My right hon. Friend the Secretary of State and I regularly discuss offender management issues with ministerial colleagues. The Government remain committed to ensuring efficient offender management. We have provided an extra £40 million to help bring about more effective community sentences, and we are also increasing prison capacity.
Prison capacity may be increasing, but the Minister is surely aware that the present chronic lack of spaces has led to dangerous prisoners being taken out of closed prisons and put into the camp at Prescoed, from which they immediately escape. Will he undertake to return to the Justice Minister and demand that enough spaces are built in the closed estate to ensure that people living near open prisons such as Prescoed can sleep safely in their beds at night?
We have provided an extra £1.2 billion to deliver a further and extended building programme that will create 15,000 places in England and Wales by 2014, 330 of which will be at Parc prison. As for the use of open prisons, public protection is the top priority. All prisoners in open prisons have been risk-assessed rigorously, and are in the final stage of their sentences. Moreover, the number of absconds from open prisons is at its lowest for a decade.
Does the Minister accept that there is a rather poor partnership between the National Offender Management Service and the representatives in Wales? May I remind him that, according to the 2006-07 estimates, it cost £890 million to build the London headquarters, compared with the £833 million spent on the probation service as a whole? Does he not recall that, until we amended at a late stage the Bill that became the Offender Management Act 2007, the National Assembly was not even a statutory consultee in the process?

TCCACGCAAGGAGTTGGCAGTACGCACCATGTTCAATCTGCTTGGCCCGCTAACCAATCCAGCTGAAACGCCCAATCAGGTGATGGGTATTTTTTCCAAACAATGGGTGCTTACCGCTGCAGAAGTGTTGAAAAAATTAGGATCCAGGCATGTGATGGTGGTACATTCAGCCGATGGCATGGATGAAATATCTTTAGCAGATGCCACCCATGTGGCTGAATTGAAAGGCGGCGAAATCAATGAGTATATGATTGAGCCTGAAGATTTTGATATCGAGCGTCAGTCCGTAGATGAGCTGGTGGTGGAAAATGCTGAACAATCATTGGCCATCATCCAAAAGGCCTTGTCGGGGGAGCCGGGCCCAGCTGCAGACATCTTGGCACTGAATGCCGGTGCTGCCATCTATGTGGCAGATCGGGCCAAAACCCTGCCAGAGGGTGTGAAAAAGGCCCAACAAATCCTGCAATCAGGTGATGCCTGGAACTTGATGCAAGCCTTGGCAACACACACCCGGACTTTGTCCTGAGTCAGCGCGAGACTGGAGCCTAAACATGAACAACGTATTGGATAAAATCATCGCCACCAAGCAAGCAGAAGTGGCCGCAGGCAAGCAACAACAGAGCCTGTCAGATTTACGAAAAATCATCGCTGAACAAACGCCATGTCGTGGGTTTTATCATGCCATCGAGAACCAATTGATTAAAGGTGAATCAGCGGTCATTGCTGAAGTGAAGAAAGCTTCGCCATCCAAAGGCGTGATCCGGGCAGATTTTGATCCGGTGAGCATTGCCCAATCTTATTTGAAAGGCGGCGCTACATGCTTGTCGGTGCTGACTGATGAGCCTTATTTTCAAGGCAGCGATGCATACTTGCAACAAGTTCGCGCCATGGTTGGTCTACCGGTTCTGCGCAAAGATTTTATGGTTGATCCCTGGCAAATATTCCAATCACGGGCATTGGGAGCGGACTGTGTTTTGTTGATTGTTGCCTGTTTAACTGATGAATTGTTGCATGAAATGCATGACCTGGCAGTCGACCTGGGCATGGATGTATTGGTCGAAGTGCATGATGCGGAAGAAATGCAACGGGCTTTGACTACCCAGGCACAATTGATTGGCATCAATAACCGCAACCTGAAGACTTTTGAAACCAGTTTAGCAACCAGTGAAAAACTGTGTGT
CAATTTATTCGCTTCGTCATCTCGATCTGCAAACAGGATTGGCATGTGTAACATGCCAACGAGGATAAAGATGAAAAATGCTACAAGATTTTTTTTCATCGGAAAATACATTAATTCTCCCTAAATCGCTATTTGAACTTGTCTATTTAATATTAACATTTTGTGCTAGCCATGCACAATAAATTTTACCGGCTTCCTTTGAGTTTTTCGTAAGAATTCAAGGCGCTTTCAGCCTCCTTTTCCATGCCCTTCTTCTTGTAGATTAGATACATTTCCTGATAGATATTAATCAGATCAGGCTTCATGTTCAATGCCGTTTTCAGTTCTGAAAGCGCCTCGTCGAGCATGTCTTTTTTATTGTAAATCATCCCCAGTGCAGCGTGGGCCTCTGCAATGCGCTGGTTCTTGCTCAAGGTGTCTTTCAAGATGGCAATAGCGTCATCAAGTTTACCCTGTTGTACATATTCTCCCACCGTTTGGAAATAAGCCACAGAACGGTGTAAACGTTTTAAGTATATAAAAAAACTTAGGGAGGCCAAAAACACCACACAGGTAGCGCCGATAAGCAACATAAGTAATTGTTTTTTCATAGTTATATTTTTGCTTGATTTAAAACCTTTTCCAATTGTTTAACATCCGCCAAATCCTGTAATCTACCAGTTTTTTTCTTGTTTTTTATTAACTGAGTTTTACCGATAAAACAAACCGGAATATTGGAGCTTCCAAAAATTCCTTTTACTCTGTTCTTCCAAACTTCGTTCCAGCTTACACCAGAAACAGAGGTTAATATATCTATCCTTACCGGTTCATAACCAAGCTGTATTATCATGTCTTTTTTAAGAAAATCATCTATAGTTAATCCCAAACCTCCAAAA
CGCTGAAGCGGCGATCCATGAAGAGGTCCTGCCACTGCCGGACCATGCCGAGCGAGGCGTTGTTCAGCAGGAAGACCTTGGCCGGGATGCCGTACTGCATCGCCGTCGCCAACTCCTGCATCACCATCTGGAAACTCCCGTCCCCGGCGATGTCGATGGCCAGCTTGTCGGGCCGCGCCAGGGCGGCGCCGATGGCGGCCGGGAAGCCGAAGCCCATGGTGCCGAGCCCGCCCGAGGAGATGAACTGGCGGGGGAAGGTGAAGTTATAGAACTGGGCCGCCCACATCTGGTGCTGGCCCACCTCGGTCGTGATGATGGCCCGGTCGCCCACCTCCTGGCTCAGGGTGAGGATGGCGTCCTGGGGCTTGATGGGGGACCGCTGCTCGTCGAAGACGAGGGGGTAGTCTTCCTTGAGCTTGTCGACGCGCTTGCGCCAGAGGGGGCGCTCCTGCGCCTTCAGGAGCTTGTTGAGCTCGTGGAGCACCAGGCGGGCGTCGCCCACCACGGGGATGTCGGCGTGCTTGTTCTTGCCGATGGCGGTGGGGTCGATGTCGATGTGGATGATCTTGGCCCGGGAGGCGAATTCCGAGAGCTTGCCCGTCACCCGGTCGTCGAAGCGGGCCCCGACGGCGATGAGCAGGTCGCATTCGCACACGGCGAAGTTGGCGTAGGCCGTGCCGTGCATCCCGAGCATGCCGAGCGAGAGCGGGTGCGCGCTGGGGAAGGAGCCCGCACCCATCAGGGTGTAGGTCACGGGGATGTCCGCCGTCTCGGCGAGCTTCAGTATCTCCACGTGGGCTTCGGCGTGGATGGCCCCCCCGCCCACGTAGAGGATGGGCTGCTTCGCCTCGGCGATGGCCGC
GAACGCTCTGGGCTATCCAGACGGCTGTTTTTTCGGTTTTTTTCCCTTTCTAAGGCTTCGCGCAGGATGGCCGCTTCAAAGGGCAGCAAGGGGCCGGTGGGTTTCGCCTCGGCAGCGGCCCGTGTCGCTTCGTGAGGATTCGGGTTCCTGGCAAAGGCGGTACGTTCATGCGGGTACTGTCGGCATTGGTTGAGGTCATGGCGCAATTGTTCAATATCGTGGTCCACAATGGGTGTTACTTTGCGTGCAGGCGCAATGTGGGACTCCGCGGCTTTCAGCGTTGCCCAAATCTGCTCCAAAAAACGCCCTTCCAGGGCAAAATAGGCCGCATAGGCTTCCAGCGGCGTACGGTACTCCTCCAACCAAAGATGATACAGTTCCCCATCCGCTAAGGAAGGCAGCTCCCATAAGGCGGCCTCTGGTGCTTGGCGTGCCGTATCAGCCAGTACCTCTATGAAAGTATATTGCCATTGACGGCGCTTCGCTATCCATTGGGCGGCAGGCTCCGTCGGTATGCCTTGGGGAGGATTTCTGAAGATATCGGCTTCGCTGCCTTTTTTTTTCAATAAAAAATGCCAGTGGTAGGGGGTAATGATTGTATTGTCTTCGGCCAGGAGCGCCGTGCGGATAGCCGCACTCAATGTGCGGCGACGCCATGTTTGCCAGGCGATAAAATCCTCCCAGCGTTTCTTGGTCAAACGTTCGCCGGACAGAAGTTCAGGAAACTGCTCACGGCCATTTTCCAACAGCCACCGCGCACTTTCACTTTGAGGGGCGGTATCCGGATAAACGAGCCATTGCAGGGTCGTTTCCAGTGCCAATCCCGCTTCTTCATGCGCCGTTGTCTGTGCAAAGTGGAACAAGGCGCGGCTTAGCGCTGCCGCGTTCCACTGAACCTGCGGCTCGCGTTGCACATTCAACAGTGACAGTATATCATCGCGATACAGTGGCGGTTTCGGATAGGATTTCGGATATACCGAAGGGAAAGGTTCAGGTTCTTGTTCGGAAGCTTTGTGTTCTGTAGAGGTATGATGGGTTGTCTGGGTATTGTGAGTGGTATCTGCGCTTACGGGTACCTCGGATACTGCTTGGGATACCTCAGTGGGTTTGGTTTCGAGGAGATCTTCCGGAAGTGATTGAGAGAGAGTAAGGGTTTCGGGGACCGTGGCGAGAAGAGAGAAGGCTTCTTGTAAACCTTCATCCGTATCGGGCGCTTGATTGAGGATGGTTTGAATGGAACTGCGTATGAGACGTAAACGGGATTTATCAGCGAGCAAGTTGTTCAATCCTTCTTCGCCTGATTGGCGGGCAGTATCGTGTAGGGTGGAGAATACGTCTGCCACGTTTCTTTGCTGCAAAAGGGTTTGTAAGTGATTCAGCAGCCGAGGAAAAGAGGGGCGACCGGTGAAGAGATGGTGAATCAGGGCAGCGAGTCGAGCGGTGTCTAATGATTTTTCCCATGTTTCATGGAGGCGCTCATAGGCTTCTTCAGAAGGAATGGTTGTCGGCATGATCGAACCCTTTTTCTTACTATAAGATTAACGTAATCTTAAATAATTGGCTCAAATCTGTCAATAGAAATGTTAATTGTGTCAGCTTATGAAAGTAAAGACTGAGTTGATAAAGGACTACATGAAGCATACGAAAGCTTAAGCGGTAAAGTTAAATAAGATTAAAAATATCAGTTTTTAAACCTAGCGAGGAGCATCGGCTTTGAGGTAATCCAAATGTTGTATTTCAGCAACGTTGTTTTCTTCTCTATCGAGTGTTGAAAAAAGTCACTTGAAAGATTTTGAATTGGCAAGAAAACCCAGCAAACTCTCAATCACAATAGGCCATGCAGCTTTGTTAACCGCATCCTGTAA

Is my hon. Friend aware of the success of the women’s demonstrator turnaround project, funded by the National Offender Management Service? It is based in Cardiff, and works with women offenders to prevent them from reoffending and going to prison. Will my hon. Friend do all that he can to support the project?
I will indeed. I join my hon. Friend in paying tribute to that work, and I also pay tribute to her support for it. I was pleased to be able to visit people involved in the project only last year, and hope to return in the near future to observe their excellent work again.
As the Minister probably knows, seven out of 10 prisoners have two or more mental health conditions. Given that health care for prisoners, including mental health provision and drug and alcohol treatment, is the responsibility of local health boards in Wales, will he commit his colleagues in the Ministry of Justice to liaising with the Welsh Assembly Government to bring about a massive increase in provision, so that prisoners in Wales can gain access to the treatment that they need?
The hon. Lady has made an important point about the need for liaison between the Welsh Assembly Government and lead Departments in this place. I take that on board, and I shall be happy to reflect the importance of that close discussion as this Government and the Assembly present their policies.